Morten Andersen’s induction into the Hall of Fame was a celebration for specialists. He became the first kicker inducted since Jan Stenerud in 1991. Ray Guy became the first punter enshrined in 2014.
“I believe my induction sends a clear message that the position of the specialist is important, relevant and undeniable,” Andersen said. “Hopefully more will find their way into the Hall of Fame.”
Andersen recalled the first time he tried American football. He arrived in the United States 40 years ago as a cultural exchange student at Ben Davis High School in Indianapolis.
That’s when he was introduced to a new game.
“It was then I learned that the process of kicking a football is quite involved,” Andersen said. “Players from everywhere proceeded to line up in front of me. I was confused. What are they doing? Is that necessary? The guys are really big. They block my view of those funny-looking posts sticking up in the air. A smaller guy approached me and asked me if I was ready. He was licking his fingers. Should I do that too, I asked him? He looked at me confused and proceeded to kneel on the ground. ‘Red, set.’ It startled me. Up in front of us was not a pretty view either. There was a line of big derrieres and they were facing me. And from the middle of the mass, a ball came flying back to the little guy kneeling on the ground. He placed it vertical on a small black platform. I took a second look. ‘Oh, man, the ball was not round.’ I looked around for help. Anyone, anything? Coach [Bob] Wilbur came over and whispered to me, ‘Just kick the [expletive] out of it. And if you don’t, I’m sending you back on the boat.’ Message received. The ball flew high and through those white things, and I looked over at my teammates and I think they liked what they saw.”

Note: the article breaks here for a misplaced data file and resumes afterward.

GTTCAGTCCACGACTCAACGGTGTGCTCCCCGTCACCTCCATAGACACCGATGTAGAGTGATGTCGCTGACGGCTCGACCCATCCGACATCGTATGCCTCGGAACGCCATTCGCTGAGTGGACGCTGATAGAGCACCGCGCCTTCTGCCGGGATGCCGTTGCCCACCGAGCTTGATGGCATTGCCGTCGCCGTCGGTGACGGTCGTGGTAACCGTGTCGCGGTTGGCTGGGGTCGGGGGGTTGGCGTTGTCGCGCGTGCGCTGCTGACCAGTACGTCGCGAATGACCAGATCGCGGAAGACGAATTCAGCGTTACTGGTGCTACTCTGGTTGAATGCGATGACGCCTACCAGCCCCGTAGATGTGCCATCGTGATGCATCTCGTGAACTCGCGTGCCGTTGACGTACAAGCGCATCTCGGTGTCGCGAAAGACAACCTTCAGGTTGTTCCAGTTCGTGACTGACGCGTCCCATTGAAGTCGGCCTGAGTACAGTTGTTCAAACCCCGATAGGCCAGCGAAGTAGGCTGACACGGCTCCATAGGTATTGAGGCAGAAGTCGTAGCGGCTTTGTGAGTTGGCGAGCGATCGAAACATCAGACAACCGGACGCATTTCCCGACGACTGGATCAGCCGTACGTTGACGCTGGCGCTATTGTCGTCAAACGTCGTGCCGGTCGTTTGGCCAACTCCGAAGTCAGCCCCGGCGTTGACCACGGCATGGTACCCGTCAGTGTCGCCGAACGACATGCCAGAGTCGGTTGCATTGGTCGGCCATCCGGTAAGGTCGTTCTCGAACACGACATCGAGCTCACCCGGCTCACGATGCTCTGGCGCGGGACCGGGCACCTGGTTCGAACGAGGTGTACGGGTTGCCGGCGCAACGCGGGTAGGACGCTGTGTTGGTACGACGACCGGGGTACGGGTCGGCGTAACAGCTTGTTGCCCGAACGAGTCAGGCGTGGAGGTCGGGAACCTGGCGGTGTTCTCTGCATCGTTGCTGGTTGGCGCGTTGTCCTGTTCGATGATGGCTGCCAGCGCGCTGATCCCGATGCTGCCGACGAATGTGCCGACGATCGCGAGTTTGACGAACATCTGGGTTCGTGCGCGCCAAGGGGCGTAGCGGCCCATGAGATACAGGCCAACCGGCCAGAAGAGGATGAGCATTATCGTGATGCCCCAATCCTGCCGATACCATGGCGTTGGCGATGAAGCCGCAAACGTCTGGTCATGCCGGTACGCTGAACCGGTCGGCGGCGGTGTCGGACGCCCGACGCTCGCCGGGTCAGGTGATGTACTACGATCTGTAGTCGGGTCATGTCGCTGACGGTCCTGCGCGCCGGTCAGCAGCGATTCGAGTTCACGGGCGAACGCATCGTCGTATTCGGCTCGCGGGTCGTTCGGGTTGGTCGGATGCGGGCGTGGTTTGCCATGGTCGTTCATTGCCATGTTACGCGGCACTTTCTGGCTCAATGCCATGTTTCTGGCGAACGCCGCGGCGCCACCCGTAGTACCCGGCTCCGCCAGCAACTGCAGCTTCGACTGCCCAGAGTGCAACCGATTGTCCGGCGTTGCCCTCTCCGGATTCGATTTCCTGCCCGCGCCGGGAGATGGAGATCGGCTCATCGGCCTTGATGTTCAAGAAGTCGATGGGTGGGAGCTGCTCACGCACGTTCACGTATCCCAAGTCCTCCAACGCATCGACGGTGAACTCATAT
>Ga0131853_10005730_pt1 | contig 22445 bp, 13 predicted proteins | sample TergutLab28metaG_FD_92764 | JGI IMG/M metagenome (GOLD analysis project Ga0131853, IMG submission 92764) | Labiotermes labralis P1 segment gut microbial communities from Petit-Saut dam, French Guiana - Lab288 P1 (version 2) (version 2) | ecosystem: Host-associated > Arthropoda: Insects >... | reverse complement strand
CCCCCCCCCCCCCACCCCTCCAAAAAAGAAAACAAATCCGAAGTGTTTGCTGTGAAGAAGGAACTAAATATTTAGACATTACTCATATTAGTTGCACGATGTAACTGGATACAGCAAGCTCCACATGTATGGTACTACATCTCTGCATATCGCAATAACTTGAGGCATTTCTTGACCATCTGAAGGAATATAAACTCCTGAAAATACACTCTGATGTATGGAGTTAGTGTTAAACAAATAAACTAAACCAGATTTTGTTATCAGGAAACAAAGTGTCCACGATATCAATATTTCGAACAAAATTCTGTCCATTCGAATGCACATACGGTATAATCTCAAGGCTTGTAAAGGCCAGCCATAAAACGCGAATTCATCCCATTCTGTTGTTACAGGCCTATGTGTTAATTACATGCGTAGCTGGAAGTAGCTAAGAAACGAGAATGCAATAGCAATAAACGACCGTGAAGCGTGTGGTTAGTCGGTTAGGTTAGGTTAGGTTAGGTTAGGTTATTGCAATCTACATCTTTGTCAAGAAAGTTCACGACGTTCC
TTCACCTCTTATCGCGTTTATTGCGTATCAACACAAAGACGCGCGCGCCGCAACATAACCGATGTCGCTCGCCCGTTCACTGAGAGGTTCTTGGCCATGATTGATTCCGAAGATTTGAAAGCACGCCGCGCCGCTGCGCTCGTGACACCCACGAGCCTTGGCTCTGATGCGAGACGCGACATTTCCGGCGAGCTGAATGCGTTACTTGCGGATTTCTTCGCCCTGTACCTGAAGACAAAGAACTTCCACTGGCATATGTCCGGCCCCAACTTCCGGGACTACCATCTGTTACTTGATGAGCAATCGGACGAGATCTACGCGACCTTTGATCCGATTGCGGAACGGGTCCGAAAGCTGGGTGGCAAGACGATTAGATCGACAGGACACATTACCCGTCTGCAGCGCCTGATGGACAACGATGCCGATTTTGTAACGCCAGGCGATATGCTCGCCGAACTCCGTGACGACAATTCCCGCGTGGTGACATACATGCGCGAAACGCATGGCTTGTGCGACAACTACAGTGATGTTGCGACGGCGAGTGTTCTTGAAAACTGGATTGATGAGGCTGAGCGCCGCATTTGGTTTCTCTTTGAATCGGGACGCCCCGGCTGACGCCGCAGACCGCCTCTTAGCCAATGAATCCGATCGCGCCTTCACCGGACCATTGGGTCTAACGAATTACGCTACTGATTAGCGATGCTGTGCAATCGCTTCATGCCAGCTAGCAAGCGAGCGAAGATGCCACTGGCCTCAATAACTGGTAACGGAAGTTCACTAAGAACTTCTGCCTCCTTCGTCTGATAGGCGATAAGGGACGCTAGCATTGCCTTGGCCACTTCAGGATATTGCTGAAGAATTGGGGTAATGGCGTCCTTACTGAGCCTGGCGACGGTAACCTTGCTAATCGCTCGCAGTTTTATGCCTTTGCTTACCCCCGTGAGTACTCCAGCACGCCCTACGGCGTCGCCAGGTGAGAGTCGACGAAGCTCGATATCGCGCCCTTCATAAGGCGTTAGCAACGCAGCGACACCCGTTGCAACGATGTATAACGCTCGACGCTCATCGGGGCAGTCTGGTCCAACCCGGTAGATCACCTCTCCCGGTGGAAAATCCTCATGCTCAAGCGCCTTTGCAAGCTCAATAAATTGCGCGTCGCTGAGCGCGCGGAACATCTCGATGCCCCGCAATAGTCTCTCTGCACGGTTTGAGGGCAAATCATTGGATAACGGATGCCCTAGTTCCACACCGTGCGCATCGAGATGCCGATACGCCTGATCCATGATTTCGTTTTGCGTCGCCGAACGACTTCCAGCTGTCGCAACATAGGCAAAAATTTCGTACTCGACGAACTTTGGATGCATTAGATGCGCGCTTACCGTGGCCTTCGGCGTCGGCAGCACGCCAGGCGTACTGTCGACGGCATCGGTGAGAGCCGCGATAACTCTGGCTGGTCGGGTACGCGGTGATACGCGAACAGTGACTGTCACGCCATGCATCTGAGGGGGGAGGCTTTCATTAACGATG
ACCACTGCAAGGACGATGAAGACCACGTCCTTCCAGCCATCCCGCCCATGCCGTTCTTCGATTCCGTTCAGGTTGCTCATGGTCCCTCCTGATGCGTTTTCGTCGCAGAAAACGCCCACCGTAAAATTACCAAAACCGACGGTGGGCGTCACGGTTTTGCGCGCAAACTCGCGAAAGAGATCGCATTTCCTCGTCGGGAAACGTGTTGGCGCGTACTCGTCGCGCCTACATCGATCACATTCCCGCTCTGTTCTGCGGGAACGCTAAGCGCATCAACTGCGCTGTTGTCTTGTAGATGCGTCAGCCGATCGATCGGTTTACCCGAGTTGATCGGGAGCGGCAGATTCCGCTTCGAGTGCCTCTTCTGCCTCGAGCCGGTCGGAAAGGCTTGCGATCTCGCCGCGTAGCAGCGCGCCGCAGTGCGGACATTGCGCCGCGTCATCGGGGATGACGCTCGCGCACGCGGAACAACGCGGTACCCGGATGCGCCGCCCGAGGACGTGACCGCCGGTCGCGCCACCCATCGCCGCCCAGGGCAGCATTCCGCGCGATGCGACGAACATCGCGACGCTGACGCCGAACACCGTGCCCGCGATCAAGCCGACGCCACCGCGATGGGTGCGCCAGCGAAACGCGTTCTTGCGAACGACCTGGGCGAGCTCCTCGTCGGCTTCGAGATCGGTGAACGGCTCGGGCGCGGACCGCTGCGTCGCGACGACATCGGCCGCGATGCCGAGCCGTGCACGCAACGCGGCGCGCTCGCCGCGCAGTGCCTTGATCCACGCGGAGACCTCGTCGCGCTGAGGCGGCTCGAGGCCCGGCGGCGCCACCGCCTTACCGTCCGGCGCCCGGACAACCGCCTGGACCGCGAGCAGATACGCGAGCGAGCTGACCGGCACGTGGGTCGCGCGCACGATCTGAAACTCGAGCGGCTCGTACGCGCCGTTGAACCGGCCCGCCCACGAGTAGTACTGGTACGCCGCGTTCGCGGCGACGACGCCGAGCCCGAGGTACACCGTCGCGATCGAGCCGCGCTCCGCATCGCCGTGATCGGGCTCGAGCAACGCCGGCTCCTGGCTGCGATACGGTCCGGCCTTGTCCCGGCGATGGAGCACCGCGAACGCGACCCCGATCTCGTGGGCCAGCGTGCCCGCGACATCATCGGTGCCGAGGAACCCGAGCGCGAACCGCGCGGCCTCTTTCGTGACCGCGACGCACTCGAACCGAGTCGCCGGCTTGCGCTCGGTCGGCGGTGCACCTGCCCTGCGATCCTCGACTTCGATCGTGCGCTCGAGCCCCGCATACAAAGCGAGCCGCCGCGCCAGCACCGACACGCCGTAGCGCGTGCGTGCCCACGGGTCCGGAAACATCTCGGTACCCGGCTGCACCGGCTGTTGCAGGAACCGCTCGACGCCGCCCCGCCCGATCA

Andersen stayed in the U.S., played at Michigan State and became a fourth-round pick of the Saints in 1982. He became the NFL’s all-time leading scorer in 2006, and ended his career with 2,544 points.
Andersen played for the Saints, Falcons, Giants, Chiefs and Vikings in his 25 seasons.